Canada launched the program in 1973, aiming to bringing in highly specialised workers like academics and engineers for meeting skills gaps in the country. In 2002, the Liberals under Jean Chretian, included low-skilled workers under the ambit of the program.
Successive Liberal and Conservative governments continued to tweak the program further so that it expedited the process of bringing in foreign workers into several sectors of the industry, including food and construction, once pilot projects commenced in Alberta and British Columbia. This resulted in the accelerated entry of temporary foreign workers into Canada – moving from 101,000 in 2002 to 338,000 in 2012, with low-skill workers forming the fastest growing denomination of workers.
Under the current program, Canadians lose out on jobs as do several foreign workers. Locals also miss out on employment opportunities and employers keep wages at artificially low levels. In addition, the government also does not have the bandwidth to keep monitoring a program of this size for any possible program abuses.
Researches also back the impact of the Temporary Foreign Worker Program. A CD Howe Institute reported that a pilot project that accelerated the approval process for companies to hire low-skill temporary foreign workers, raised unemployment levels.
The Alberta Federation of Labour revealed recently that some companies were paying temporary foreign workers up to $5 less than the prevailing local market wage for the job, with the tacit approval of the federal government. This also means that the program can reduce wages for foreign workers as well.
According to Jason Foster, the coordinator for Athabasca University’s industrial relations program, “The Temporary Foreign Worker Program moved from being a small, nimble program to a large-scale one that the Government could not manage successfully.” While Employment Minister Jason Kenney promised to implement new reforms for the program, experts believe that only a complete revamp of the program could help salvage the situation.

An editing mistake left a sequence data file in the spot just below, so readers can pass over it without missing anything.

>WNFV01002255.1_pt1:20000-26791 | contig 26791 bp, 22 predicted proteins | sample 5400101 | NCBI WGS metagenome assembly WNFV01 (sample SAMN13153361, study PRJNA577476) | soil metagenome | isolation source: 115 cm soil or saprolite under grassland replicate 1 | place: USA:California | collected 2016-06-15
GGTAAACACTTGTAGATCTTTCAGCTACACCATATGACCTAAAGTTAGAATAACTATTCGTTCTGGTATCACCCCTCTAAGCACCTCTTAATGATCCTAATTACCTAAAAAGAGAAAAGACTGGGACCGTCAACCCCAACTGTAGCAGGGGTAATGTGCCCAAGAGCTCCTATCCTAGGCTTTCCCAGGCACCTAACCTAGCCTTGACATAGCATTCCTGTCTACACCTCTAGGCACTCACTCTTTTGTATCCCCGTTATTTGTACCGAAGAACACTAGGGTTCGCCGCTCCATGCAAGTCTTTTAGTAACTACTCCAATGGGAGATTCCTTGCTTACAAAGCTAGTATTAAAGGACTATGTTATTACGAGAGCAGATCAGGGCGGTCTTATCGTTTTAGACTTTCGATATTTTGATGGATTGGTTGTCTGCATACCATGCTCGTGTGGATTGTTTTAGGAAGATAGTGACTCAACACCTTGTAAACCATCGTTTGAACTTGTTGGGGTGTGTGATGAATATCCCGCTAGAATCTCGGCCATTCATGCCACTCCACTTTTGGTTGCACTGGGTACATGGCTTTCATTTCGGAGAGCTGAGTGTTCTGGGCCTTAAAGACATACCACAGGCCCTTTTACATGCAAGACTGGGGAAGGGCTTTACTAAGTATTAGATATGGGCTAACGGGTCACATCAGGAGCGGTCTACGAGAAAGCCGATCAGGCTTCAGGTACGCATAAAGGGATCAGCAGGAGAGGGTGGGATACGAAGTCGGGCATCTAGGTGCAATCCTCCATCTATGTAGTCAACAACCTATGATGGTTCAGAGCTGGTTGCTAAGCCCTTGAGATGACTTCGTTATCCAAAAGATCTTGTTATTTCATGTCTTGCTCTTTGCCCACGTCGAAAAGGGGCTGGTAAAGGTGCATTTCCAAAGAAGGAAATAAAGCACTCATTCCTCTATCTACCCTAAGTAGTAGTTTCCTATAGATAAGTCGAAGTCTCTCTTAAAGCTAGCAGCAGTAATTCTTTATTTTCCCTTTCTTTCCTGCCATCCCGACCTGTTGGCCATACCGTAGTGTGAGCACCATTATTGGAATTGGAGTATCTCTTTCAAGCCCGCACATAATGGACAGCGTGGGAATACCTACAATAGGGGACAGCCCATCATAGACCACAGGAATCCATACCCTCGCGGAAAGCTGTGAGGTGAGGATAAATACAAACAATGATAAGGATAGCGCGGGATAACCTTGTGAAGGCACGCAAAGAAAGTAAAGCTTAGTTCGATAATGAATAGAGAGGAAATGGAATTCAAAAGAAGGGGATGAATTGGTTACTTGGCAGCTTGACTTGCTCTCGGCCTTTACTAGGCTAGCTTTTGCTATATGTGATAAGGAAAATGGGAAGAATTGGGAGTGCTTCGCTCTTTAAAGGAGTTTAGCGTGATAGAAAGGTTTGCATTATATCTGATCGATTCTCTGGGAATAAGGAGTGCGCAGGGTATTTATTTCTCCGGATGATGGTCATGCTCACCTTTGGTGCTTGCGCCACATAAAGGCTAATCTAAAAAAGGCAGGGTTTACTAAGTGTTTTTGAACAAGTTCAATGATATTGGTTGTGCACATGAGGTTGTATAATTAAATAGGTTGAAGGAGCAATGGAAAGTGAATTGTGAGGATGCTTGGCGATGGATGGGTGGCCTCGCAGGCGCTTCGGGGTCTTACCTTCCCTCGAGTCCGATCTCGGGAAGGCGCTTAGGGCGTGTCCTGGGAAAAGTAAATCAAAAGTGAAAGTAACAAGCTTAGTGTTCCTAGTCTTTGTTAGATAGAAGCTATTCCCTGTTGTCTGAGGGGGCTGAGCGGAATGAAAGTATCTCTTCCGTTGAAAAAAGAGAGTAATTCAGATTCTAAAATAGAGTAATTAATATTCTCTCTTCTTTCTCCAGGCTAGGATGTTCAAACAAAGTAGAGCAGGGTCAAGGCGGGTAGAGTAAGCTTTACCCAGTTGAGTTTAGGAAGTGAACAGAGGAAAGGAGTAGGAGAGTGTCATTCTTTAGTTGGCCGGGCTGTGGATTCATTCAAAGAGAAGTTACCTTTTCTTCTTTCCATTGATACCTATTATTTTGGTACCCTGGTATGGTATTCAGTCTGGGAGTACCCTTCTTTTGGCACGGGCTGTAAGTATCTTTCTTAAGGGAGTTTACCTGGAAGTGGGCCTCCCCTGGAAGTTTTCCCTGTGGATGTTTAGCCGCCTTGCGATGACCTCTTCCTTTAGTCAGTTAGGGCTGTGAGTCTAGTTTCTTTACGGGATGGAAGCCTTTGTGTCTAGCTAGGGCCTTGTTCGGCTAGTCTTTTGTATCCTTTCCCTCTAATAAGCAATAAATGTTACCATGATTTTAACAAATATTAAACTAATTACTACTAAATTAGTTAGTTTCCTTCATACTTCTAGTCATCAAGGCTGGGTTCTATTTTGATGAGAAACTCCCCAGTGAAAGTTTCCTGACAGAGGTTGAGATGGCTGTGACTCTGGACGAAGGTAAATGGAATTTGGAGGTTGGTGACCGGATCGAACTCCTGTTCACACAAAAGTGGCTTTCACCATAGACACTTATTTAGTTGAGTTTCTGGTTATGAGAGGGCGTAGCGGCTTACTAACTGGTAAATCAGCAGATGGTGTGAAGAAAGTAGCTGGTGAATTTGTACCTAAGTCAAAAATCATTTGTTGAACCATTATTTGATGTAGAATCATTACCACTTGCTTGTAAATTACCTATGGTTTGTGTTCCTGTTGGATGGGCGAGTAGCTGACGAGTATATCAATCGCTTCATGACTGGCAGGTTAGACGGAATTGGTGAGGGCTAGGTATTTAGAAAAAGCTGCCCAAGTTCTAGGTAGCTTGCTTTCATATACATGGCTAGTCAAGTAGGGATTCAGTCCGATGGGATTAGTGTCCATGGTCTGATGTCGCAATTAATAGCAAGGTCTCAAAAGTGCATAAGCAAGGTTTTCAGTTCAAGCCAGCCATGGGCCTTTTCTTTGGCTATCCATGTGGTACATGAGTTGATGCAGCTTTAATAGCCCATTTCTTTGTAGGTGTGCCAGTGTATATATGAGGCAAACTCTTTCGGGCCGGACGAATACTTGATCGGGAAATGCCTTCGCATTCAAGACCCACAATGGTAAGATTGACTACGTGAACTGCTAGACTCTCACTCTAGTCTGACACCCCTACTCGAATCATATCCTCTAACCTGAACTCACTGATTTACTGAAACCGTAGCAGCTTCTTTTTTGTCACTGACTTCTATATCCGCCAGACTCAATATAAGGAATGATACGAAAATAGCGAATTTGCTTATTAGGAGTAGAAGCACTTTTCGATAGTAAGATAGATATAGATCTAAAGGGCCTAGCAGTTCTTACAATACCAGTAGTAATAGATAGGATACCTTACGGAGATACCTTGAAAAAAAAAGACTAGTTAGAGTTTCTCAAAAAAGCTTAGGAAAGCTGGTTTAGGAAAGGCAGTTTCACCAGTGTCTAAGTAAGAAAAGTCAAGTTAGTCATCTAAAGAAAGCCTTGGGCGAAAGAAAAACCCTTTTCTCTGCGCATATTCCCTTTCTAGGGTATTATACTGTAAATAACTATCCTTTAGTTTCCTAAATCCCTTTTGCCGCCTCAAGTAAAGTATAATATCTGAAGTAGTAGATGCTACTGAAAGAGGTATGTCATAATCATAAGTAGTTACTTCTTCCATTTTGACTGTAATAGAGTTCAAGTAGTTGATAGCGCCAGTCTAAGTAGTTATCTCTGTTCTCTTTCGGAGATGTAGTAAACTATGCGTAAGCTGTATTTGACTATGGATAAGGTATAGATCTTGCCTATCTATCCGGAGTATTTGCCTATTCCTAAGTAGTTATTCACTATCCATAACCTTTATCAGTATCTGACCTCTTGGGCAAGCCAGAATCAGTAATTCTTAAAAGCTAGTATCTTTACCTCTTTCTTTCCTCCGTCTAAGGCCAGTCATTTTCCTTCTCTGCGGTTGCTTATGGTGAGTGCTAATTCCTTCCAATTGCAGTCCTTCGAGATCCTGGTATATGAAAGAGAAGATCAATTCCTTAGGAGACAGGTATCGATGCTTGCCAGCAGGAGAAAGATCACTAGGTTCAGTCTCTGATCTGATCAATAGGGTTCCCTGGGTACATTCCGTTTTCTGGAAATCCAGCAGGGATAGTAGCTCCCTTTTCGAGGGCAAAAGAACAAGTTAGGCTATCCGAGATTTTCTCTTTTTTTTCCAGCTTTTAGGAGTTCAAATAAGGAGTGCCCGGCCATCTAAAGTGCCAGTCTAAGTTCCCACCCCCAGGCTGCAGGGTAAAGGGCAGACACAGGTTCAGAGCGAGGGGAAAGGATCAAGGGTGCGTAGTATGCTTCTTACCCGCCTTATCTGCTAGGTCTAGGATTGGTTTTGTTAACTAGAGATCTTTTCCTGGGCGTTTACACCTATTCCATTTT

Source: CBC News
Experienced Canadian helicopter pilots have expressed their concerns about employers hiring cheap temporary foreign workers instead of them, by denying the experienced pilots these jobs. The pilots say that if left unchecked, this trend of hiring cheap temporary foreign workers could spell the death knell for the industry.
Bill Wadsworth is a helicopter pilot in Mayne Island, British Columbia, with about 25 years of experience. He said that he had recently applied for several jobs at various companies in the province. While he was not selected or shortlisted for any of the jobs he applied for, he did come to know that several companies to which he had applied had subsequently sought cheap temporary foreign workers. Ironically, each of the companies to which Mr. Wadsworth applied had mentioned that they had no openings at the time.
In a subsequent interview, Mr. Wadsworth said that he often came across job postings for pilots that offered hourly rates well below the prevailing industry standards. While this would effectively drive down wages in the near future, according to him, this practice of hiring cheap temporary foreign workers instead of experienced Canadian helicopter pilots would eventually lead to the demise of the industry.
Mr. Wadsworth said that this practice showed how Canadian employers were leveraging foreign workers against experienced Canadian pilots. “They’re leveraging the foreign workers against the Canadian pilots, essentially threatening Canadians by saying: ‘We’re paying these guys so little and we’re only going to pay you 10 dollars an hour more. So you either go with the flow here or we’re hiring TFWs and you’re out of work,” he said.
Kirsten Brazier, a helicopter and fixed-wing pilot in Vancouver has encountered similar experiences. She said that employers were increasingly telling Canadian pilots across the country that the Canadian pilots were under-qualified, thereby emphasizing the need to hire cheaper temporary foreign workers. In doing so, these employers were simply exploiting the loopholes in the system and hoodwinking the federal government.
The Canadian Press examined several applications for temporary foreign workers, filed by private helicopter operators from across Canada and found that these hiring companies have expressed their inability to find domestic candidates who possess the required skills.
Ms. Brazier said that the practice of not employing Canadian pilots would damage the industry in the end, as operators would use the program as a justification for disqualifying competent Canadian pilots.
Source: The National Post